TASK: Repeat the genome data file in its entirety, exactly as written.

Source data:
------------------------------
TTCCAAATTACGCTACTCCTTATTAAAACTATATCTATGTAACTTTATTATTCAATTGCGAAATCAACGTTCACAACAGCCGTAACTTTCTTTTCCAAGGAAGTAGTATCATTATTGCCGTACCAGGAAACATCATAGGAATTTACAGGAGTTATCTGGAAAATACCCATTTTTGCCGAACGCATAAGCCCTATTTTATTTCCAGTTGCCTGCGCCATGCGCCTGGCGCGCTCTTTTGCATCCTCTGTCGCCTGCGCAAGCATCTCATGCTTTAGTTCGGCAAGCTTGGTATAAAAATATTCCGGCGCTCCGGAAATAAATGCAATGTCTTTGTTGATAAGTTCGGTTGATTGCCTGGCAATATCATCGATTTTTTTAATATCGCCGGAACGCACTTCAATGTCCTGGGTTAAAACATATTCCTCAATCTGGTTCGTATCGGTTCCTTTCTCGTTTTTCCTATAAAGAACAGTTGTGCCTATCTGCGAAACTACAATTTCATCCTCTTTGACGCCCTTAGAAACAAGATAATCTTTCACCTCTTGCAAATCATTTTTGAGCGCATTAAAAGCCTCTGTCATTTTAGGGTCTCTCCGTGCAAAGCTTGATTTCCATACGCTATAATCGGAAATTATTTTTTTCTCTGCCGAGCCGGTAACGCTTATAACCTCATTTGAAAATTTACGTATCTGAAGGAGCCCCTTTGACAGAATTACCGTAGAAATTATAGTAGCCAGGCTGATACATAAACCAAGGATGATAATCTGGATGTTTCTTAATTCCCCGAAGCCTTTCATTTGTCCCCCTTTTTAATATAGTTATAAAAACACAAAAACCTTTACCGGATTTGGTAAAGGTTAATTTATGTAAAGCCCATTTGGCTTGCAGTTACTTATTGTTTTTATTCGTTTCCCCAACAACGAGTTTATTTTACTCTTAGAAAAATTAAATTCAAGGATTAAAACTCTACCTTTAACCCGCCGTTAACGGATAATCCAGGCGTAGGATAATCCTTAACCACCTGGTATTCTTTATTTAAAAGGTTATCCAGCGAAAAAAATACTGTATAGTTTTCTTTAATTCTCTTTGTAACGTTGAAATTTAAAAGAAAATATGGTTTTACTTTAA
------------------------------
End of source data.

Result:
TTCCAAATTACGCTACTCCTTATTAAAACTATATCTATGTAACTTTATTATTCAATTGCGAAATCAACGTTCACAACAGCCGTAACTTTCTTTTCCAAGGAAGTAGTATCATTATTGCCGTACCAGGAAACATCATAGGAATTTACAGGAGTTATCTGGAAAATACCCATTTTTGCCGAACGCATAAGCCCTATTTTATTTCCAGTTGCCTGCGCCATGCGCCTGGCGCGCTCTTTTGCATCCTCTGTCGCCTGCGCAAGCATCTCATGCTTTAGTTCGGCAAGCTTGGTATAAAAATATTCCGGCGCTCCGGAAATAAATGCAATGTCTTTGTTGATAAGTTCGGTTGATTGCCTGGCAATATCATCGATTTTTTTAATATCGCCGGAACGCACTTCAATGTCCTGGGTTAAAACATATTCCTCAATCTGGTTCGTATCGGTTCCTTTCTCGTTTTTCCTATAAAGAACAGTTGTGCCTATCTGCGAAACTACAATTTCATCCTCTTTGACGCCCTTAGAAACAAGATAATCTTTCACCTCTTGCAAATCATTTTTGAGCGCATTAAAAGCCTCTGTCATTTTAGGGTCTCTCCGTGCAAAGCTTGATTTCCATACGCTATAATCGGAAATTATTTTTTTCTCTGCCGAGCCGGTAACGCTTATAACCTCATTTGAAAATTTACGTATCTGAAGGAGCCCCTTTGACAGAATTACCGTAGAAATTATAGTAGCCAGGCTGATACATAAACCAAGGATGATAATCTGGATGTTTCTTAATTCCCCGAAGCCTTTCATTTGTCCCCCTTTTTAATATAGTTATAAAAACACAAAAACCTTTACCGGATTTGGTAAAGGTTAATTTATGTAAAGCCCATTTGGCTTGCAGTTACTTATTGTTTTTATTCGTTTCCCCAACAACGAGTTTATTTTACTCTTAGAAAAATTAAATTCAAGGATTAAAACTCTACCTTTAACCCGCCGTTAACGGATAATCCAGGCGTAGGATAATCCTTAACCACCTGGTATTCTTTATTTAAAAGGTTATCCAGCGAAAAAAATACTGTATAGTTTTCTTTAATTCTCTTTGTAACGTTGAAATTTAAAAGAAAATATGGTTTTACTTTAA